Lester B. Pearson also Known as Bowles “Mike” Pearson, prime minister 1963–68, statesman, politician, public servant, professor (born 23 April 1897 in Newtonbrook, ON; died 27 December 1972 in Ottawa, ON). Lester Bowles “Mike” Pearson, prime minister 1963–68, statesman, politician, public servant, professor (born 23 April 1897 in Newtonbrook, ON; died 27 December 1972 in Ottawa, ON.
Pearson has been Canada’s foremost diplomat of the 1950s and 1960s and formulated its basic post-WWII foreign policy. A skilled politician, he reconstructed the Liberal Party and as prime minister tried to maintain Canada’s national unity. Under his direction, the government executed a Canada Pension Plan, a universal medicare system, a unified armed force, along with a new flag. Back in 1957he received the Nobel Peace Prize because of his diplomatic efforts in easing Britain and France’s departure from Egypt during the Suez Crisis.
Early Life and Career
Son of a Methodist parson, Pearson spent his youth moving from one parsonage to a different before registering in history at the University of Toronto. With the outbreak of the First World War, he enlisted in the Canadian Army Medical Corps and in 1915 was shipped to Greece to join the Allied armies fighting the Bulgarians. After two decades of stretcher-bearing, he transferred into the Royal Flying Corps in England. His army career came to a sudden end when he was run over by a London bus and invalided home.
After getting his BA at the University of Toronto in 1919, Pearson was undecided about a career. He attempted law and business, won a fellowship to Oxford, and has been hired from the University of Toronto to teach background, which he united with tennis and coaching football. Pearson also married and soon had kids. Finding a professor’s wages insufficient, he joined the Department of External Affairs (currently Foreign Affairs, Trade, and Development). By 1928 he had trained himself as a perceptive observer and an able writer, both useful qualities in his work. Pearson quickly attracted the interest of the deputy minister, O.D. Skelton.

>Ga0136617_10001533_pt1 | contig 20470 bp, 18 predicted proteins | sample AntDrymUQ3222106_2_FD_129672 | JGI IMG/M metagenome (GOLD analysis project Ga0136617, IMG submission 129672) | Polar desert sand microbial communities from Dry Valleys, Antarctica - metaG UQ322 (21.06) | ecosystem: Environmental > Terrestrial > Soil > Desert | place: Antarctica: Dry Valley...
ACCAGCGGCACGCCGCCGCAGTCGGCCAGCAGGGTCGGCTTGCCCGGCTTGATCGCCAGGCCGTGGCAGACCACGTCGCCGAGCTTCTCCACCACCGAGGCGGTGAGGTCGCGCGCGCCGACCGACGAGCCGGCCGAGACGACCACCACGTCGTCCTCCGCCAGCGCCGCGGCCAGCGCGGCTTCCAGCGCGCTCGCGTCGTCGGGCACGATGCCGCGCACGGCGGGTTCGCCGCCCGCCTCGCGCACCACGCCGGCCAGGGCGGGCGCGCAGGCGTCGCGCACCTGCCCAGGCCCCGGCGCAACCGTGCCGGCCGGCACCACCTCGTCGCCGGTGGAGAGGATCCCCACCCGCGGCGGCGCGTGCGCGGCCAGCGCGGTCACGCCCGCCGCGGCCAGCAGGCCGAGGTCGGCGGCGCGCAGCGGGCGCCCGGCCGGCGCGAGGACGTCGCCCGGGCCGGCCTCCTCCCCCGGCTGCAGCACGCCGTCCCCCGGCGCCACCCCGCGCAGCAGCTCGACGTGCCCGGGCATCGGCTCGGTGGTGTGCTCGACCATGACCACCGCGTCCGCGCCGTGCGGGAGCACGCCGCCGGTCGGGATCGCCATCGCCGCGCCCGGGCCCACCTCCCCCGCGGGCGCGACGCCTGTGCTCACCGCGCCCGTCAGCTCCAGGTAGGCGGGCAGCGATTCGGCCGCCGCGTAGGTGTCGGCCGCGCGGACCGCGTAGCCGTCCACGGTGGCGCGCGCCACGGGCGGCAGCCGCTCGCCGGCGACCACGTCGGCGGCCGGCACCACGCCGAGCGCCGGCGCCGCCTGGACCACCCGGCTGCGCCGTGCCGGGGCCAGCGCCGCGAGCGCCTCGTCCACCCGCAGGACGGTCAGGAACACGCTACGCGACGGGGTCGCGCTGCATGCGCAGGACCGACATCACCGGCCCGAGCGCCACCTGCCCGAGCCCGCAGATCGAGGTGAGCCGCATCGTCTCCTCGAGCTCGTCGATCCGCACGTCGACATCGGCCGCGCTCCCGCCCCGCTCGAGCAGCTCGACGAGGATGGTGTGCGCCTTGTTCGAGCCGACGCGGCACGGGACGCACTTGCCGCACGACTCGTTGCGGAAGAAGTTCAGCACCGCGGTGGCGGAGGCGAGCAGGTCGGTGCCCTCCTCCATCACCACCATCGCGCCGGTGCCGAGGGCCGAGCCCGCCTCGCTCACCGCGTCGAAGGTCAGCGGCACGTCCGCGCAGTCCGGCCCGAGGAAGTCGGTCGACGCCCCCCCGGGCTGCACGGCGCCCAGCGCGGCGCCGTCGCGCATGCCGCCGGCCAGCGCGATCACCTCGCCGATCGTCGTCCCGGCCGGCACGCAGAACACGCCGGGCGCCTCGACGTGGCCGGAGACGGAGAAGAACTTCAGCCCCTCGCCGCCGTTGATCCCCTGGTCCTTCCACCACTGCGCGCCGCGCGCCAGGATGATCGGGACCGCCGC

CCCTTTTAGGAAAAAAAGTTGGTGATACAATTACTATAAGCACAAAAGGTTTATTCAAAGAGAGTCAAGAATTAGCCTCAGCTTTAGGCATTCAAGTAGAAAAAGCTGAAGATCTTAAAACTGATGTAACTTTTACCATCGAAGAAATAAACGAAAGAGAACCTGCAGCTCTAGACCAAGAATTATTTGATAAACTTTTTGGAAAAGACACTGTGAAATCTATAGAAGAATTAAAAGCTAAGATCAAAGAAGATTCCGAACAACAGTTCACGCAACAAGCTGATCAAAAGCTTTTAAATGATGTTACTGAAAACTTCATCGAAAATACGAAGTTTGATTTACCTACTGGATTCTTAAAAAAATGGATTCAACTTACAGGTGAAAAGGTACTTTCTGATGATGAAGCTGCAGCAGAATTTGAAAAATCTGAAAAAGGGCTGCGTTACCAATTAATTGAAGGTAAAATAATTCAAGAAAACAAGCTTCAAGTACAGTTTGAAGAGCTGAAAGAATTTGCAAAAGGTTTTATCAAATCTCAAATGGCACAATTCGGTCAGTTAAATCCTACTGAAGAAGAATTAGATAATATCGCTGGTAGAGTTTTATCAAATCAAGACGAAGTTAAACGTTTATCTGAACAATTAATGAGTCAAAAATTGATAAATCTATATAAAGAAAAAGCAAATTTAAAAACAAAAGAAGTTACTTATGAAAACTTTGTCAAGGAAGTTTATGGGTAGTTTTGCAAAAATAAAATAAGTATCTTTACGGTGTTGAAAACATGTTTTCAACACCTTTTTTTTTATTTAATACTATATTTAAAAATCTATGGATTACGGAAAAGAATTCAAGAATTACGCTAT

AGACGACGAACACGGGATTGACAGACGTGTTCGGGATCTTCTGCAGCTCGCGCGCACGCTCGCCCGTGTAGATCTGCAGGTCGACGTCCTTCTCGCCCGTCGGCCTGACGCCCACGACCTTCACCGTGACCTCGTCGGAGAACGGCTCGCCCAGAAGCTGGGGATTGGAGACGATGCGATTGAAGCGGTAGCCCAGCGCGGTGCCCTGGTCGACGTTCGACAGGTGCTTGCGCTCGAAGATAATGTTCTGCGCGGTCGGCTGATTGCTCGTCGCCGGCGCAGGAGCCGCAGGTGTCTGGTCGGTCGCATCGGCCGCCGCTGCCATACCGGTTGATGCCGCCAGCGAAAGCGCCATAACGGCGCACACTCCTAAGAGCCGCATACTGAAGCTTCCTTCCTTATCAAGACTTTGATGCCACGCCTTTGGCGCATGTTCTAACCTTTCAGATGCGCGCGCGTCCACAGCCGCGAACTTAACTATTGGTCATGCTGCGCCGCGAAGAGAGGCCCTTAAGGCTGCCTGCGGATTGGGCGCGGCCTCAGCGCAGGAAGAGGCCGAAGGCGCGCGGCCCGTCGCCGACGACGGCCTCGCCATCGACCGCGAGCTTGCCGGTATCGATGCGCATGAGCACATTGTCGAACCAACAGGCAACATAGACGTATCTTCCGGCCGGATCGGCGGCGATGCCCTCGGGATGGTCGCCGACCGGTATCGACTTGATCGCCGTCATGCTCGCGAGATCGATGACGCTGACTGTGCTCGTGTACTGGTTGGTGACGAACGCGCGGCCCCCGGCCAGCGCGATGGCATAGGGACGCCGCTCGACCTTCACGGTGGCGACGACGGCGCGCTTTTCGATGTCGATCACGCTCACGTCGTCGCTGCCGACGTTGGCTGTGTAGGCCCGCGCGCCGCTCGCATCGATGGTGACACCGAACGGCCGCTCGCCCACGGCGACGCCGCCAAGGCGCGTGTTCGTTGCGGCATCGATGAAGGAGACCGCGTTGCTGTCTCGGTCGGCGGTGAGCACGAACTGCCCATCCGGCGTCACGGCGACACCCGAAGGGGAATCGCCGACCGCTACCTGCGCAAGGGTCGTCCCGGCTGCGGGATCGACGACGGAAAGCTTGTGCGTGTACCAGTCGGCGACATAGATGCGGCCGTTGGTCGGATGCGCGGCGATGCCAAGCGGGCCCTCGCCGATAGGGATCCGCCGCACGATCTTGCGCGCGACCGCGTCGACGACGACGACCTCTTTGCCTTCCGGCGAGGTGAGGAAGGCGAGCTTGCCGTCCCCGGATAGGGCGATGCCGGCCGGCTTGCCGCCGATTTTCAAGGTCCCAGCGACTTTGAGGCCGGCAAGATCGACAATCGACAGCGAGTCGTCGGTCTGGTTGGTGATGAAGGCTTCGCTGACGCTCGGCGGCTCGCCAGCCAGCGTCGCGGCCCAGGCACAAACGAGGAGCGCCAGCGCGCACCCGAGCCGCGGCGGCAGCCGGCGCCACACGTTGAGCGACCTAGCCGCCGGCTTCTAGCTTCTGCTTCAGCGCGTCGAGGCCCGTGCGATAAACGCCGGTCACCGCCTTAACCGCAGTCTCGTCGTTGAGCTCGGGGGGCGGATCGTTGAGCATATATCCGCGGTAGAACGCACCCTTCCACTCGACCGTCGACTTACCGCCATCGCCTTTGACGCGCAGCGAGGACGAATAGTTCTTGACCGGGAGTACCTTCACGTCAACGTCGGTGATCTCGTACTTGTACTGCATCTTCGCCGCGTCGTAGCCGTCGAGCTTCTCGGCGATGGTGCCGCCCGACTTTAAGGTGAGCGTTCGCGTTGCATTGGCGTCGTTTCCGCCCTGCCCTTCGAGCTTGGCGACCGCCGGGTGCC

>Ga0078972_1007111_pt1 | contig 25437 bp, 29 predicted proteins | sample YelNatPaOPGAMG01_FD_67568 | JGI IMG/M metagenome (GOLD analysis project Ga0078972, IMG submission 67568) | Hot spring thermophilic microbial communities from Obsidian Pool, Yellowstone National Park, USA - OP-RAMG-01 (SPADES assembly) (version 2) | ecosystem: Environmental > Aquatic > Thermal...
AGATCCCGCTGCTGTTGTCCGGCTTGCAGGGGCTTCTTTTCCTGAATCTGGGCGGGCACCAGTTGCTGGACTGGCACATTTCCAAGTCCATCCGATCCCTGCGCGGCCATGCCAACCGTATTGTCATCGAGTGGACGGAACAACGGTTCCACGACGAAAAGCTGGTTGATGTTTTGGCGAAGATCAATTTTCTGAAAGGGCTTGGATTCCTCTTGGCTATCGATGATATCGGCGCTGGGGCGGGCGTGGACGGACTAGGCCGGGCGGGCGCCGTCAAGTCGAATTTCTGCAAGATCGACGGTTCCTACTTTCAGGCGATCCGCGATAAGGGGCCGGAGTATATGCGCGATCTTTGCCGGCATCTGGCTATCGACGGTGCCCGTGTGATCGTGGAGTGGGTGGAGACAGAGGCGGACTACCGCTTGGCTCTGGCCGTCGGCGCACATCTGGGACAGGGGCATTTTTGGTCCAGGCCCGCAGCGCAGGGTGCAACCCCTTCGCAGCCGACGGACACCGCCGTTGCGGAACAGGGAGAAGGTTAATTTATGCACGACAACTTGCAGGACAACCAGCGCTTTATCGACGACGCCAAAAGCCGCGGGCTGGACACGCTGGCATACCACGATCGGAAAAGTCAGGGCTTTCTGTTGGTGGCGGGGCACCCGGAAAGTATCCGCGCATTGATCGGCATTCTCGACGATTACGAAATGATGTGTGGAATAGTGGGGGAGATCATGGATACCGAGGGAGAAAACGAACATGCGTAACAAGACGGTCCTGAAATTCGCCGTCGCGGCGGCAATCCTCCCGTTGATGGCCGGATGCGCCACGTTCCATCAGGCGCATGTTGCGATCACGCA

Representing Canada Abroad
In 1935 he had been sent to London as the first secretary at the Canadian High Commission, giving him a front-row chair as Europe drifted towards the Second World War. He had been profoundly influenced by what he saw and attached great value to collective defense in the face of dictatorships and aggression. In 1941 Pearson returned to Canada. He was sent to Washington as second-in-command at the Canadian Legation in 1942, in which his easygoing nature and personal charm made his great success, particularly with the media. In 1945, he was appointed Canadian ambassador to the United States of America and attended the founding conference of the United Nations (UN) at San Francisco.
Deputy Minister of External Affairs
In September 1946, Pearson was summoned home by Prime Minister Mackenzie King to become deputy minister (or even undersecretary) of external affairs. He continued to take a strong interest in the UN but also promoted a closer political and economic relationship between Canada and its chief allies, both the US and the United Kingdom. He strongly supported a Western self-defense organization, even though he expected that its presence would convince the Soviet Union (what is currently mostly Russia) that aggression would be futile.
Minister of External Affairs